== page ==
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Artemi Panarin wows Blackhawks anew, but can they get him back?

Hey, there. You’d look good in our shirt.

The Blackhawks can’t be quite that forward with Artemi Panarin because he still plays for the Blue Jackets, but they’re not hiding what they think about him and his upcoming free agency. Panarin is the one who got away, by their own admission, and his visit to the United Center brought out all their wistful feelings.

Panarin, who had two goals and an assist against his former team in Columbus’ 5-2 victory, was the only opposing player to get a cheer from the home crowd Saturday when starters were announced. They were less enthusiastic when his goal late in the first period put the Blue Jackets up 2-1.

“He’s such a dynamic player,” said Patrick Kane, who has talked openly of a reunion during the last month. “He could play well with anyone, to be honest with you. He’s a guy that can take over a game by himself. He’s a game-breaker.”

Artemi Panarin had a goal and assist in the first period against the Blackhawks on Saturday. | Jay LaPrete/AP

The Hawks could use another one of those as they try to rebuild themselves into a contender. It’s not the only help they need, but a 27-year-old scoring threat in his prime would be a nice fit playing opposite Kane.

Panarin put up 61 goals and 90 assists in two seasons with the Hawks before they regrettably traded him because of salary-cap concerns.

He has been a star for the Blue Jackets this season with 24 goals and 43 assists, and coach John Tortorella called him “easily in the top five [players] in the National ­Hockey League.”

Panarin declined through a team spokesperson to speak to the media. The Russian-born player has rarely given interviews in English and used a translator to answer questions when he played for the Hawks.

The language barrier wasn’t a problem for him and Kane, though. Their chemistry came easily on the ice and away from it.

“You find certain ways to communicate, whether it’s hand gestures or sometimes I found myself talking in a Russian accent,” Kane said. “I found he understood a little bit better when I did that. He was really fun to be around.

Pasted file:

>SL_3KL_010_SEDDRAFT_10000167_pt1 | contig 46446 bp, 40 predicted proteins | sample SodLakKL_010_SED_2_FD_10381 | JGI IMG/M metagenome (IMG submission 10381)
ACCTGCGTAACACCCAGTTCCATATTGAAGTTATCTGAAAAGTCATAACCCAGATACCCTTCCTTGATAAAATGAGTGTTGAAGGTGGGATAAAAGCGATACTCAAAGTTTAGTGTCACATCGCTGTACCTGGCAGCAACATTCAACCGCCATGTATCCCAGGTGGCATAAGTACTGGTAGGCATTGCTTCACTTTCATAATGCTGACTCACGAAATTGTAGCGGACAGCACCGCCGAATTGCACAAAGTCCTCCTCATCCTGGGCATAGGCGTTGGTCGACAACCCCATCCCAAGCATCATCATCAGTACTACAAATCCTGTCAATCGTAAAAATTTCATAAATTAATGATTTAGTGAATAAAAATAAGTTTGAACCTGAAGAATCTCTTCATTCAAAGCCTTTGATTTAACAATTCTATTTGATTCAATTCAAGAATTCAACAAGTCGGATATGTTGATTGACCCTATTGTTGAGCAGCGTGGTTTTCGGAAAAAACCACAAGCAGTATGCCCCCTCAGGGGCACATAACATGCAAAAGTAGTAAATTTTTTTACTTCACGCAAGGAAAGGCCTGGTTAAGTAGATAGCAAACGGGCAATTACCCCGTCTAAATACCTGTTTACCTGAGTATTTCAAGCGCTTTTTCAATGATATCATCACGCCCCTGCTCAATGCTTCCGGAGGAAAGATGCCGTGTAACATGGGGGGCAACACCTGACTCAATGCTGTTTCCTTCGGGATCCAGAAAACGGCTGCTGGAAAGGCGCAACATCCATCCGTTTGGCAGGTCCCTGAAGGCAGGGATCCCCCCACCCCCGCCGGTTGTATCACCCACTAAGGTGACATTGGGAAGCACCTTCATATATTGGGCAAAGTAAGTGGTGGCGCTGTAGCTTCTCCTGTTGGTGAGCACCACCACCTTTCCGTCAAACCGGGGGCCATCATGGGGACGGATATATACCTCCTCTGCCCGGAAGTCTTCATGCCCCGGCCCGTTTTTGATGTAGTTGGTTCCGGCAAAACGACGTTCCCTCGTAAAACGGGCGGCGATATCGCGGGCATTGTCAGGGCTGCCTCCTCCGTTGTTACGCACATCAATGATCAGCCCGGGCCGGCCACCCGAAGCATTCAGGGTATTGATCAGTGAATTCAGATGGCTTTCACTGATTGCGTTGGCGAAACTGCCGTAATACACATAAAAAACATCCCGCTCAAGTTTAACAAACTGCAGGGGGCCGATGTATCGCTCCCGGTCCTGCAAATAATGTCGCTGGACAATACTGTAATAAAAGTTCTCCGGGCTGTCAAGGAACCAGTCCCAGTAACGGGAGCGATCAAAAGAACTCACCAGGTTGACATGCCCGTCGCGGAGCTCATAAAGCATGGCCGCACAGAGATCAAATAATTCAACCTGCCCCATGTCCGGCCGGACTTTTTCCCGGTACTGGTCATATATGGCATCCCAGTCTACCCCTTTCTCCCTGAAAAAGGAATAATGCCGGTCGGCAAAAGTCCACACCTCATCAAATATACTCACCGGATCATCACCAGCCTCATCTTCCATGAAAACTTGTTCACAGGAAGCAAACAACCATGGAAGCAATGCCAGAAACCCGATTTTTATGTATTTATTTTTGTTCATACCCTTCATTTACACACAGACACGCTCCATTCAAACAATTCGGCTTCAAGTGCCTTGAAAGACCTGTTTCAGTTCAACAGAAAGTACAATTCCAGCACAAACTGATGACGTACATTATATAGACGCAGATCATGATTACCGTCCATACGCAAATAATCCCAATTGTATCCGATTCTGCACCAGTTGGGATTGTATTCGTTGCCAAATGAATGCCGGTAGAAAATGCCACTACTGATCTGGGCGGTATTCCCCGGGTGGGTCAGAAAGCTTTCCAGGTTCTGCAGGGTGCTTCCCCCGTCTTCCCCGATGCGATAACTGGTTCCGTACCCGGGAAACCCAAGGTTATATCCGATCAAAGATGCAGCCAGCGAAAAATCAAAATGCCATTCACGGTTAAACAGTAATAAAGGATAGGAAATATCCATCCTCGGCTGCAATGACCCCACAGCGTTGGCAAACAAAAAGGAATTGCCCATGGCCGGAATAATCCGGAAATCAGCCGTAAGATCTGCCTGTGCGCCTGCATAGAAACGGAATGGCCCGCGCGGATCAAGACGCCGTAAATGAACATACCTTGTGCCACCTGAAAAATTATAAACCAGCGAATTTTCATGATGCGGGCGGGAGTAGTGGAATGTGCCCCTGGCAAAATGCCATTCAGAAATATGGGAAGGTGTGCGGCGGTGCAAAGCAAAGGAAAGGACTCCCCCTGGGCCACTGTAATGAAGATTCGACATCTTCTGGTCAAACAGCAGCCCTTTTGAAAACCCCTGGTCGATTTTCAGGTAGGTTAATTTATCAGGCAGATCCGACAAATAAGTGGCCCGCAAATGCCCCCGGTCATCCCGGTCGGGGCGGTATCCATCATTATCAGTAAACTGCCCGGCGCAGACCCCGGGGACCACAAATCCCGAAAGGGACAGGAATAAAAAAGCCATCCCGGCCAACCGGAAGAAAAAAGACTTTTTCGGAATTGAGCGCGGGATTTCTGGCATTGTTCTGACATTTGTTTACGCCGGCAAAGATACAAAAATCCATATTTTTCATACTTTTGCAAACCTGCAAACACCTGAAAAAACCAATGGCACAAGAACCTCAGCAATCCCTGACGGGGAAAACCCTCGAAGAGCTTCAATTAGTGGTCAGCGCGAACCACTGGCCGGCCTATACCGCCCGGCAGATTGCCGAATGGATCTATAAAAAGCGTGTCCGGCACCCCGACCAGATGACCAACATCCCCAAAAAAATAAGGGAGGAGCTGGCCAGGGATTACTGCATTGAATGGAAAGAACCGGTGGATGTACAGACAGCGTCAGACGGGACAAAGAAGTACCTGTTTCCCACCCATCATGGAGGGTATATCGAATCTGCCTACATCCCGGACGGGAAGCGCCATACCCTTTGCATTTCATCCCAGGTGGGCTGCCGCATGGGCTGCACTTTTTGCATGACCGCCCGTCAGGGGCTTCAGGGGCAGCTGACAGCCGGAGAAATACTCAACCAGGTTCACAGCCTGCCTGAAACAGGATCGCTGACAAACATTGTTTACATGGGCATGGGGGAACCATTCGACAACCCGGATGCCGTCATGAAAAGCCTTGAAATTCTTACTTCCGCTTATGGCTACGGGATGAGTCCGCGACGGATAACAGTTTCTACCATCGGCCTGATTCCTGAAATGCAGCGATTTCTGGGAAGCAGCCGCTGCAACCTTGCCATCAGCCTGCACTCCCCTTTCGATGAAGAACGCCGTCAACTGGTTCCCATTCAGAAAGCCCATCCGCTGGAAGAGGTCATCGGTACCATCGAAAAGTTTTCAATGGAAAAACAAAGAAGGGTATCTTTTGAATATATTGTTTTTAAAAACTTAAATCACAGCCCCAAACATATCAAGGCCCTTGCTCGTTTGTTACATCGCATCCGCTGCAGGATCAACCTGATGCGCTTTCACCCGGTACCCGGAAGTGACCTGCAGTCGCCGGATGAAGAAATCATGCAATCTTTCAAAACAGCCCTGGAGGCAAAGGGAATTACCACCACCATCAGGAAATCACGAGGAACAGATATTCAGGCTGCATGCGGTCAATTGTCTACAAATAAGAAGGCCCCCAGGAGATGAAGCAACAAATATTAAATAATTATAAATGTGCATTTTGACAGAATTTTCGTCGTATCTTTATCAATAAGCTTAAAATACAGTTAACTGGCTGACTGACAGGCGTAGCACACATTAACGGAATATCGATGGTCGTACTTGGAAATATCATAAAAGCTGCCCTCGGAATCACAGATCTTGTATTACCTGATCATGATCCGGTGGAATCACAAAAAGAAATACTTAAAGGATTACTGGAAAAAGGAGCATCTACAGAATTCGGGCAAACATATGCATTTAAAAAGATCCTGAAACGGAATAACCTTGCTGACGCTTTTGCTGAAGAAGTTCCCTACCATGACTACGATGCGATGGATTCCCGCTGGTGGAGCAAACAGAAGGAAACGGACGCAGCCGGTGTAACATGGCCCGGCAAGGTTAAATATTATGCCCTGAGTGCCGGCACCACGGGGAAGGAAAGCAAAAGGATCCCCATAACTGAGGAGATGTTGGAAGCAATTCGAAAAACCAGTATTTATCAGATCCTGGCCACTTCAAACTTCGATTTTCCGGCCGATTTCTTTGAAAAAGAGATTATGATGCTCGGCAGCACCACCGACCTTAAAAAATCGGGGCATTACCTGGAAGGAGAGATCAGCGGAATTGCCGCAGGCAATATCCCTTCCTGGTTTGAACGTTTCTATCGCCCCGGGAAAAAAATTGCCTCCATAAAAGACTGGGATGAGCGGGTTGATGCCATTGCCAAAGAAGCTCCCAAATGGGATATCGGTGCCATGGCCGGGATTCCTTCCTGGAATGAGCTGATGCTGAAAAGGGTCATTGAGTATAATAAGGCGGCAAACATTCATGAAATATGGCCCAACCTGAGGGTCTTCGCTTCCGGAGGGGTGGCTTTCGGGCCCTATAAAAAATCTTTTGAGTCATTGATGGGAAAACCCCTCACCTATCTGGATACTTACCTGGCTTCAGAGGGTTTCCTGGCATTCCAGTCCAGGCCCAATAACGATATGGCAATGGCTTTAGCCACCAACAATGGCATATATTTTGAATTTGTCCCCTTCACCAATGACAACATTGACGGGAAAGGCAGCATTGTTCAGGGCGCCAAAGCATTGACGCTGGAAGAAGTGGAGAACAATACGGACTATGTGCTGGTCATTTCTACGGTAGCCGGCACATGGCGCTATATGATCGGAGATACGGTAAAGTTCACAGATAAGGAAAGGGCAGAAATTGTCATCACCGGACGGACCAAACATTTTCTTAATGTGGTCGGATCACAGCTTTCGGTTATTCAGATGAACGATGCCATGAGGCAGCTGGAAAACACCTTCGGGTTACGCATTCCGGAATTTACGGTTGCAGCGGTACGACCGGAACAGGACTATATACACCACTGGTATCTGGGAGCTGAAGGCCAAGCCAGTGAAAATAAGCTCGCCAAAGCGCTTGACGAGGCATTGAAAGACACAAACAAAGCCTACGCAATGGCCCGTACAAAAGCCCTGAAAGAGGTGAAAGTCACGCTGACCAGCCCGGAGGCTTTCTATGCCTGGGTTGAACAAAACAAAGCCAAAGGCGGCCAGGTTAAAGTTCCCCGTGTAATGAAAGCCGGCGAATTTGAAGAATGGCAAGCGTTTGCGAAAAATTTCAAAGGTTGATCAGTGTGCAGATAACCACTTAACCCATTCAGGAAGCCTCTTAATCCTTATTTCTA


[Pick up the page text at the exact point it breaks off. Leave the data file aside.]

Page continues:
“Funny kid. Fun to be around. Fun to talk to. Fun to mess around with, talk hockey with, talk about different things with. He became a great friend when he was here.”

They were so close that Panarin surprised Kane with a high-end watch the night before the teams played in October as a thank you for helping him hit contract incentives when he played for the Hawks.

“It was a pretty special move by someone to do that,” Kane said. “I thought we were just meeting up to catch up. Didn’t really know that was coming. It definitely took me aback, for sure.”

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Ah, the memories. Will they make more?

The Hawks aren’t tipping their hand and would risk penalties for tampering if they did, but general manager Stan Bowman told the Sun-Times recently that they’re in good-enough shape cap-wise that no free agent will be out of their price range.

The Blue Jackets will probably lose out in this love triangle, though, as it looks increasingly unlikely that they’ll be able to re-sign him this summer. Panarin said recently he wants to test the market to see if “there are better options” than remaining in Columbus.

That puts him in play for a trade leading up to the Feb. 25 deadline despite the Blue Jackets being in good shape for a playoff berth. They might have to concede this season in order to get something in return for a player who seems certain to leave them.

Panarin is playing well amid the uncertainty and staying patient. It won’t be long before he takes control of where he plays.

“You’ve got to give him credit,” Kane said. “It’s his career. It’s his life. He wants to do what he wants to do. Who knows what’s going to happen? It’s going to be interesting to see, though.”